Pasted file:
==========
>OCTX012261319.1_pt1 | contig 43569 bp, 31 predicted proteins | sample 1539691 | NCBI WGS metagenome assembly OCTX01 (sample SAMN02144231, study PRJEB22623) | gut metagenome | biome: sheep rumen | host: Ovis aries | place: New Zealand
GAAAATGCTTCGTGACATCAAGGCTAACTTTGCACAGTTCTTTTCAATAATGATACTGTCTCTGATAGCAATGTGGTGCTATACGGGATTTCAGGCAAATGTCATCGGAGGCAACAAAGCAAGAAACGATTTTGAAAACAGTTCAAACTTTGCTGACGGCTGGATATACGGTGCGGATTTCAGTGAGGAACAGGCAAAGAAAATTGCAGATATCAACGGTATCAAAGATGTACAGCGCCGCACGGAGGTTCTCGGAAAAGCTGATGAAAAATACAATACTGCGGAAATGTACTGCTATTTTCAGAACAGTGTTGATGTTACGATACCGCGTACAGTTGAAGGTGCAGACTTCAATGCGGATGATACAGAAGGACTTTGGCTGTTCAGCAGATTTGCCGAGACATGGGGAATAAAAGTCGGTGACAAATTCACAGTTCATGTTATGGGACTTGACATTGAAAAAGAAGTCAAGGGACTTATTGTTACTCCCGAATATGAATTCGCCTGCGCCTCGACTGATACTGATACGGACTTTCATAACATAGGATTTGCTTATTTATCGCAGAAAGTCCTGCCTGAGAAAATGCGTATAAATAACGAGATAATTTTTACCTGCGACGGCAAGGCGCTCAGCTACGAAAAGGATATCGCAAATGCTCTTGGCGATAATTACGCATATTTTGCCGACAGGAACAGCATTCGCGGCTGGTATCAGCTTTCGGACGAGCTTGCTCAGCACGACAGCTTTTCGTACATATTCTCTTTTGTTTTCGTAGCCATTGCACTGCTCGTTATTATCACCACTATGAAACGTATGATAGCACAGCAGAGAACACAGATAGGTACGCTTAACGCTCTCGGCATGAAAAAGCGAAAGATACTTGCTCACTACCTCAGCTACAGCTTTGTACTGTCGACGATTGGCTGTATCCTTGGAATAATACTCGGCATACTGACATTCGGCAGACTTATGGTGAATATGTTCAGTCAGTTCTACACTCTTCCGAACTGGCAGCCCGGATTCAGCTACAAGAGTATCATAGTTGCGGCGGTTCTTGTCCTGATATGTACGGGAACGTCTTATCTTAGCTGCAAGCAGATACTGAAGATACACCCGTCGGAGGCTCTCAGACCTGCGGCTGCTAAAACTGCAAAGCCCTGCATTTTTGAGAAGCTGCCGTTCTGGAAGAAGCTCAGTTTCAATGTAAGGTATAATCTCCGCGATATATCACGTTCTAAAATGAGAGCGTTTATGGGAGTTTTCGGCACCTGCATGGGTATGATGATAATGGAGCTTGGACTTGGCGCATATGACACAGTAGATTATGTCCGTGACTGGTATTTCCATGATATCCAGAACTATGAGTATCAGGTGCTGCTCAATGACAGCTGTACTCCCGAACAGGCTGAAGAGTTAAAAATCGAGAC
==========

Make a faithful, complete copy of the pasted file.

>OCTX012261319.1_pt1 | contig 43569 bp, 31 predicted proteins | sample 1539691 | NCBI WGS metagenome assembly OCTX01 (sample SAMN02144231, study PRJEB22623) | gut metagenome | biome: sheep rumen | host: Ovis aries | place: New Zealand
GAAAATGCTTCGTGACATCAAGGCTAACTTTGCACAGTTCTTTTCAATAATGATACTGTCTCTGATAGCAATGTGGTGCTATACGGGATTTCAGGCAAATGTCATCGGAGGCAACAAAGCAAGAAACGATTTTGAAAACAGTTCAAACTTTGCTGACGGCTGGATATACGGTGCGGATTTCAGTGAGGAACAGGCAAAGAAAATTGCAGATATCAACGGTATCAAAGATGTACAGCGCCGCACGGAGGTTCTCGGAAAAGCTGATGAAAAATACAATACTGCGGAAATGTACTGCTATTTTCAGAACAGTGTTGATGTTACGATACCGCGTACAGTTGAAGGTGCAGACTTCAATGCGGATGATACAGAAGGACTTTGGCTGTTCAGCAGATTTGCCGAGACATGGGGAATAAAAGTCGGTGACAAATTCACAGTTCATGTTATGGGACTTGACATTGAAAAAGAAGTCAAGGGACTTATTGTTACTCCCGAATATGAATTCGCCTGCGCCTCGACTGATACTGATACGGACTTTCATAACATAGGATTTGCTTATTTATCGCAGAAAGTCCTGCCTGAGAAAATGCGTATAAATAACGAGATAATTTTTACCTGCGACGGCAAGGCGCTCAGCTACGAAAAGGATATCGCAAATGCTCTTGGCGATAATTACGCATATTTTGCCGACAGGAACAGCATTCGCGGCTGGTATCAGCTTTCGGACGAGCTTGCTCAGCACGACAGCTTTTCGTACATATTCTCTTTTGTTTTCGTAGCCATTGCACTGCTCGTTATTATCACCACTATGAAACGTATGATAGCACAGCAGAGAACACAGATAGGTACGCTTAACGCTCTCGGCATGAAAAAGCGAAAGATACTTGCTCACTACCTCAGCTACAGCTTTGTACTGTCGACGATTGGCTGTATCCTTGGAATAATACTCGGCATACTGACATTCGGCAGACTTATGGTGAATATGTTCAGTCAGTTCTACACTCTTCCGAACTGGCAGCCCGGATTCAGCTACAAGAGTATCATAGTTGCGGCGGTTCTTGTCCTGATATGTACGGGAACGTCTTATCTTAGCTGCAAGCAGATACTGAAGATACACCCGTCGGAGGCTCTCAGACCTGCGGCTGCTAAAACTGCAAAGCCCTGCATTTTTGAGAAGCTGCCGTTCTGGAAGAAGCTCAGTTTCAATGTAAGGTATAATCTCCGCGATATATCACGTTCTAAAATGAGAGCGTTTATGGGAGTTTTCGGCACCTGCATGGGTATGATGATAATGGAGCTTGGACTTGGCGCATATGACACAGTAGATTATGTCCGTGACTGGTATTTCCATGATATCCAGAACTATGAGTATCAGGTGCTGCTCAATGACAGCTGTACTCCCGAACAGGCTGAAGAGTTAAAAATCGAGAC